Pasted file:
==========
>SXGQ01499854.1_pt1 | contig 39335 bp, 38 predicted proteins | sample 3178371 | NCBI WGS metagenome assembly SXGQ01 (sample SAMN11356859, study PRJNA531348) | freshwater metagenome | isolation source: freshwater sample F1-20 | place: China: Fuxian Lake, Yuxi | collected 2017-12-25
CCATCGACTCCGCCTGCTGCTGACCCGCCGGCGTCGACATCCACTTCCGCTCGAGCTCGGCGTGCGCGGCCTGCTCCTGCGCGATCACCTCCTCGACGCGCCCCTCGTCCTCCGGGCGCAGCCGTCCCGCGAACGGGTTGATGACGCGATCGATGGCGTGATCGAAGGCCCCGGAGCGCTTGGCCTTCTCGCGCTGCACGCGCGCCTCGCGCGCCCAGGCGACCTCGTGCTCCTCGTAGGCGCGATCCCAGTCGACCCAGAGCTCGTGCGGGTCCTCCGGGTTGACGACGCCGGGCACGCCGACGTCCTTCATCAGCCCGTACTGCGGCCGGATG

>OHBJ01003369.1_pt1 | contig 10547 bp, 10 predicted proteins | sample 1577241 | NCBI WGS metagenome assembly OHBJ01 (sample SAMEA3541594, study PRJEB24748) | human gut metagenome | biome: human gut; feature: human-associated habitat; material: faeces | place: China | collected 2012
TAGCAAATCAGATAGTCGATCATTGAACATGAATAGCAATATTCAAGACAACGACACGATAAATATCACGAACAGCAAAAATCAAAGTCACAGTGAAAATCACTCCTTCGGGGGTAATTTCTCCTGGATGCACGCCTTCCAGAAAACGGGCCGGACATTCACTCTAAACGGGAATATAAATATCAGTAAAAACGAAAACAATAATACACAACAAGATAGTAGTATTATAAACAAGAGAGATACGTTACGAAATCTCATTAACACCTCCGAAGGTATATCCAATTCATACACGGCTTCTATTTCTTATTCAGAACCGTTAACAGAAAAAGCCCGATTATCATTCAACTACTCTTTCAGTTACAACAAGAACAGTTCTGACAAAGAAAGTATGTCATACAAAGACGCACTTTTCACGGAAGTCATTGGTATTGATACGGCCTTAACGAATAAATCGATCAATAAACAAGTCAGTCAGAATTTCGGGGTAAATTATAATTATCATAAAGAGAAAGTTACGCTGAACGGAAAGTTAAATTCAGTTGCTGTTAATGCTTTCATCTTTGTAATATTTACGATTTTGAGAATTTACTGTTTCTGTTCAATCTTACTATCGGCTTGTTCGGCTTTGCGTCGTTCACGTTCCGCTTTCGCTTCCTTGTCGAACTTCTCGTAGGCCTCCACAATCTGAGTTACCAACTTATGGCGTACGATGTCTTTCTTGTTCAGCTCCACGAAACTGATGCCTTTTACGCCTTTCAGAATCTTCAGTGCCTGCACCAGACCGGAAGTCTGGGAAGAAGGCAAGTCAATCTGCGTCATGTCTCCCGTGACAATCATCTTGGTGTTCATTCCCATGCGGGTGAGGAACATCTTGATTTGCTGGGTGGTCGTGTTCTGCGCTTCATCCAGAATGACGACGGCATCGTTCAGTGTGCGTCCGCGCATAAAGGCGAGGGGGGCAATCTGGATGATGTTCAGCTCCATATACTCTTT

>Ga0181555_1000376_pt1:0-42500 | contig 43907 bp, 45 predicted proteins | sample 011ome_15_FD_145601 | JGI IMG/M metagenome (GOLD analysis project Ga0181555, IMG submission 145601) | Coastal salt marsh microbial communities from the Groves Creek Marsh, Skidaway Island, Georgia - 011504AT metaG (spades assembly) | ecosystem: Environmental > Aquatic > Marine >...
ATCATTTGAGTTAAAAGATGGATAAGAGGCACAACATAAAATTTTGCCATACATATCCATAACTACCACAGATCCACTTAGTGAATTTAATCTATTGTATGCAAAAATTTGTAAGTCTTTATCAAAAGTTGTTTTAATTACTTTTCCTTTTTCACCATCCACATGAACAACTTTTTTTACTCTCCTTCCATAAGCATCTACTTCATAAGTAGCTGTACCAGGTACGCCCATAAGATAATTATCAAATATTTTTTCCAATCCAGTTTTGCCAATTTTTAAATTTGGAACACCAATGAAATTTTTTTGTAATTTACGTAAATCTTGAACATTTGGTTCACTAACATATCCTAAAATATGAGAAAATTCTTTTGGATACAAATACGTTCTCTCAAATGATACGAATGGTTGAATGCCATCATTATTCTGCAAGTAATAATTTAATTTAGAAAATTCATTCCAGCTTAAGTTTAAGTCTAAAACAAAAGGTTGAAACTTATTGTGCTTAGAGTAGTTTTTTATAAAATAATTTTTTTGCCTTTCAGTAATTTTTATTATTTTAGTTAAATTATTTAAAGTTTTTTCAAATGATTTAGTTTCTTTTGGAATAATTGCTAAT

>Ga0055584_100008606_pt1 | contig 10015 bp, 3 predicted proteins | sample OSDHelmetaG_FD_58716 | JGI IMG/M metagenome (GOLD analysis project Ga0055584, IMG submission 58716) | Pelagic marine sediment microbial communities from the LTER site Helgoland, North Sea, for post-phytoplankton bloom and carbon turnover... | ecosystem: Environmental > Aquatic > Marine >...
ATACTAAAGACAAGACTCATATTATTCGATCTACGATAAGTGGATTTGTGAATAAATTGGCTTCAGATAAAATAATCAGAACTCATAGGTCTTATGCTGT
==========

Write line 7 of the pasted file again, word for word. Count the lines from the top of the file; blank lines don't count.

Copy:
>Ga0055584_100008606_pt1 | contig 10015 bp, 3 predicted proteins | sample OSDHelmetaG_FD_58716 | JGI IMG/M metagenome (GOLD analysis project Ga0055584, IMG submission 58716) | Pelagic marine sediment microbial communities from the LTER site Helgoland, North Sea, for post-phytoplankton bloom and carbon turnover... | ecosystem: Environmental > Aquatic > Marine >...